Northwestern Press

Sunday, August 18, 2019
Press photo by Elsa KerschnerZach Hawk receives a lesson from Ken Lupolg of Simplex Grinnell on the use of a fire extinguisher. Lupolg was teaching the children during the open house at the Weisenberg Fire Station. Press photo by Elsa KerschnerZach Hawk receives a lesson from Ken Lupolg of Simplex Grinnell on the use of a fire extinguisher. Lupolg was teaching the children during the open house at the Weisenberg Fire Station.
Bill Buss pours soda for visitors to the open house. Bill Buss pours soda for visitors to the open house.
Cheryl and Jacob Flexer man the bake sale. Cheryl and Jacob Flexer man the bake sale.
Tom Berosh gives Leo Scholler a hot dog. They came plain or with sauerkraut. Tom Berosh gives Leo Scholler a hot dog. They came plain or with sauerkraut.
Within two minutes, the fire is growing and reaching the curtains. Within two minutes, the fire is growing and reaching the curtains.
Aria and Asa Hermany came to the Weisenberg Fire Company open house with their grandmother, Kathy Hermany. They enjoyed the cupcakes from the bake sale. Aria and Asa Hermany came to the Weisenberg Fire Company open house with their grandmother, Kathy Hermany. They enjoyed the cupcakes from the bake sale.
Chief Brian Carl tells about the activity as the house burns on the Weisenberg Township Volunteer Fire Company grounds.Press photos by Elsa Kerschner Chief Brian Carl tells about the activity as the house burns on the Weisenberg Township Volunteer Fire Company grounds.Press photos by Elsa Kerschner

Weisenberg Volunteer Fire Co. has open house

Thursday, July 6, 2017 by Elsa Kerschner ekerschner@tnonline.com in Local News

Freebies, food, games and a fire that filled the sky with black smoke were all part of the recent open house presented by the Weisenberg Volunteer Fire Company.

Fire company helmets for kids, Frisbees and booklets on home fire hazards and another one with fire safety stickers filled a table along with a note saying they were free.

Bill Buss poured free soda for visitors, and outside, Otto’s Lunch Box of Fogelsville, cooked hot dogs, also free.

“Can we have more than one,” a man asked and was told he could have as many as he wanted. Raffle tickets were being sold for 32 baskets.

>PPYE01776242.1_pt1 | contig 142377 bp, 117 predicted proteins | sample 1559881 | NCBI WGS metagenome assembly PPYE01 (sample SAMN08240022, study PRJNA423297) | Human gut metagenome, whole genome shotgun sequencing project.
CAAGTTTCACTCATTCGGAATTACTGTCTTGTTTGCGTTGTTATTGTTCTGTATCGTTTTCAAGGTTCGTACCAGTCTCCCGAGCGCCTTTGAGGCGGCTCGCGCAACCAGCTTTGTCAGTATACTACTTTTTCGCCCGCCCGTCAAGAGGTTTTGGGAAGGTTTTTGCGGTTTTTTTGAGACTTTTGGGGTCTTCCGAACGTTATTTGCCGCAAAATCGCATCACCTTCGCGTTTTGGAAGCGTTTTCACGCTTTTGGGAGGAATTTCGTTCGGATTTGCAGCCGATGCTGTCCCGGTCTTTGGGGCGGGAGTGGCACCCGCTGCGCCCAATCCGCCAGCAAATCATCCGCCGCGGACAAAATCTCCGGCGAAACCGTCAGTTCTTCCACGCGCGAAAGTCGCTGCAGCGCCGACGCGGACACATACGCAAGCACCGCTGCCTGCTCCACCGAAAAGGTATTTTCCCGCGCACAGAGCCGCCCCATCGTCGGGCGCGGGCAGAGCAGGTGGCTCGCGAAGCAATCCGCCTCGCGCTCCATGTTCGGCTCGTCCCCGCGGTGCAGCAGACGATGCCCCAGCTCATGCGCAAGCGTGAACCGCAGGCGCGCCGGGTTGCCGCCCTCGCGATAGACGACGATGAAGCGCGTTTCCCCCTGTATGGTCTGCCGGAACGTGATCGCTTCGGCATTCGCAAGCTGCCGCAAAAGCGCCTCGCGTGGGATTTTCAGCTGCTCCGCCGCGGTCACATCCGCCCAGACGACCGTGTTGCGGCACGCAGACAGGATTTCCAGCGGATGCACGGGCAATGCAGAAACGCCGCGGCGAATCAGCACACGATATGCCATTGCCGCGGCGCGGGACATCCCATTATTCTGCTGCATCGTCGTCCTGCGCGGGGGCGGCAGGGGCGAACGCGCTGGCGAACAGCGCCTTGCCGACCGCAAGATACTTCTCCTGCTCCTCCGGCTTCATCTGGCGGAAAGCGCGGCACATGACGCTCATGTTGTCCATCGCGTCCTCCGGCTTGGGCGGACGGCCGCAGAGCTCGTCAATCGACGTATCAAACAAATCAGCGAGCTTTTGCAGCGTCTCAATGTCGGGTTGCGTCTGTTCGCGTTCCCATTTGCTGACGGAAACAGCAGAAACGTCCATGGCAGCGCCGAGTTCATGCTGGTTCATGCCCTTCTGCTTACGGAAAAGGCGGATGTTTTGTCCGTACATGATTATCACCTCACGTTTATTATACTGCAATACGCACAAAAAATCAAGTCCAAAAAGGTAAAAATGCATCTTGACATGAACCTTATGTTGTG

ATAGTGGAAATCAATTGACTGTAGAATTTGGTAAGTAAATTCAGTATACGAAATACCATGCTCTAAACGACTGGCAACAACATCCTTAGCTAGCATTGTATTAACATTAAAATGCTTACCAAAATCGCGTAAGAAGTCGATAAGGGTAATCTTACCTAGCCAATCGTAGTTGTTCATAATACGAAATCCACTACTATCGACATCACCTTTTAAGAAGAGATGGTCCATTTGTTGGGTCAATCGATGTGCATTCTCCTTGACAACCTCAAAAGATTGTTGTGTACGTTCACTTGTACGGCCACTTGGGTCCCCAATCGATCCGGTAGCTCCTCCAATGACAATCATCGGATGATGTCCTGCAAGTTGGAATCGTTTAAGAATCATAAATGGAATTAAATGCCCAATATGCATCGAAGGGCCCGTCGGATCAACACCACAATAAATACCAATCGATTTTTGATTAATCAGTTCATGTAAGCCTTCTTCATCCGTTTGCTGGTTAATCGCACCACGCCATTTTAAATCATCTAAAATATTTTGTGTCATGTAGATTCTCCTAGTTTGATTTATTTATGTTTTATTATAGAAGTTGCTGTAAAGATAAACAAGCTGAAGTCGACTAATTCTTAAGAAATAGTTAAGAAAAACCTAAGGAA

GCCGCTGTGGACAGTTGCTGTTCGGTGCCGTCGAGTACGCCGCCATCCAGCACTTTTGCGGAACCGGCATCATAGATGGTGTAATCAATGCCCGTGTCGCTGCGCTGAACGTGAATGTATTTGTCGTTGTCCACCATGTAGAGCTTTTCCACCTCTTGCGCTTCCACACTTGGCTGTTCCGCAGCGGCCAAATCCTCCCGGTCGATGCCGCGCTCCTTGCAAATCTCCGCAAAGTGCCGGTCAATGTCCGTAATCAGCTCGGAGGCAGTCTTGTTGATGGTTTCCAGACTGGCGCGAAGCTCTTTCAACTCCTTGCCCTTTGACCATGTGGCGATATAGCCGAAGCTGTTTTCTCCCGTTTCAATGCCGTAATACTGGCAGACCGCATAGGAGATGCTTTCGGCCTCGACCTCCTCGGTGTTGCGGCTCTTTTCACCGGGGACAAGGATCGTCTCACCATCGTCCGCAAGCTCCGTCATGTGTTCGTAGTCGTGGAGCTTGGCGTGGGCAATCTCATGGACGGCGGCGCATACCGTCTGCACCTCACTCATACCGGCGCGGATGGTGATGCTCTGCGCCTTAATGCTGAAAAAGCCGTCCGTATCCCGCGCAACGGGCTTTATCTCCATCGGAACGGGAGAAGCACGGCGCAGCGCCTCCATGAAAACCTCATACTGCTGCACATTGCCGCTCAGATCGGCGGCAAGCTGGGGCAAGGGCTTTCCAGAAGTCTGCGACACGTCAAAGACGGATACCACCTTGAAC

Allentown Fire Department brought its Kid’s Safety House and the Cetronia Ambulance Corps was also on site. Music was provided by Steve Cebenko.

Outside the fire station, a single room of a house had been constructed and furnished to demonstrate how quickly a fire can burn down a house.

Chief Brian Carl said fires burn a lot faster and hotter with the new materials being used in construction.

“Wind conditions can work against the firefighters,” he explained.

Their “house” had 2-inch by 4-inch studs and smoke detectors. And, there were curtains on the window.

No accelerant was used to speed up the burning.

Deputy Chief Billy Wolford started the fire in a corner behind the sofa at 12:54 p.m. and an automatic fire alarm called 911.

Carl told visitors gathered around the demonstration that firefighters have to head to the fire station from their homes whether it is day or night.

“We are volunteers,” he explained.

Within three minutes, the first firefighters have arrived and were getting suited up.

For the homeowner whose house is burning it seems to take forever but is usually only 7 to 8 minutes.

Carl said homeowners should close all doors because it cuts down on the oxygen available to feed the fire.

Visitors could feel the heat from a 100 feet away at five minutes. Kids became excited when they heard the siren signaling the fire engine was coming.

Carl warned everyone to get out and stay out of a burning building.

“Don’t return for something you forgot,” he said.

The first thing firefighters do is make sure everyone is out and ask if anyone is inside the home.

At six minutes, the water was spraying from a hose handled by Cole Wendling and Andrew Goodalf. Since there are no hydrants in rural areas, the firefighters bring their own water in tankers.

By the seventh minute, the fire is up inside the walls but water is putting it down. Clouds of black smoke are pouring skyward. Carl pointed to the farmhouse across the street and said that would burn more slowly because it is made of heavier wood and has plaster walls.

He said the water can cause more damage than the fire as the weight of water pulls drywall down.

Volunteers are always needed and people can join the company as junior firefighters at age 14.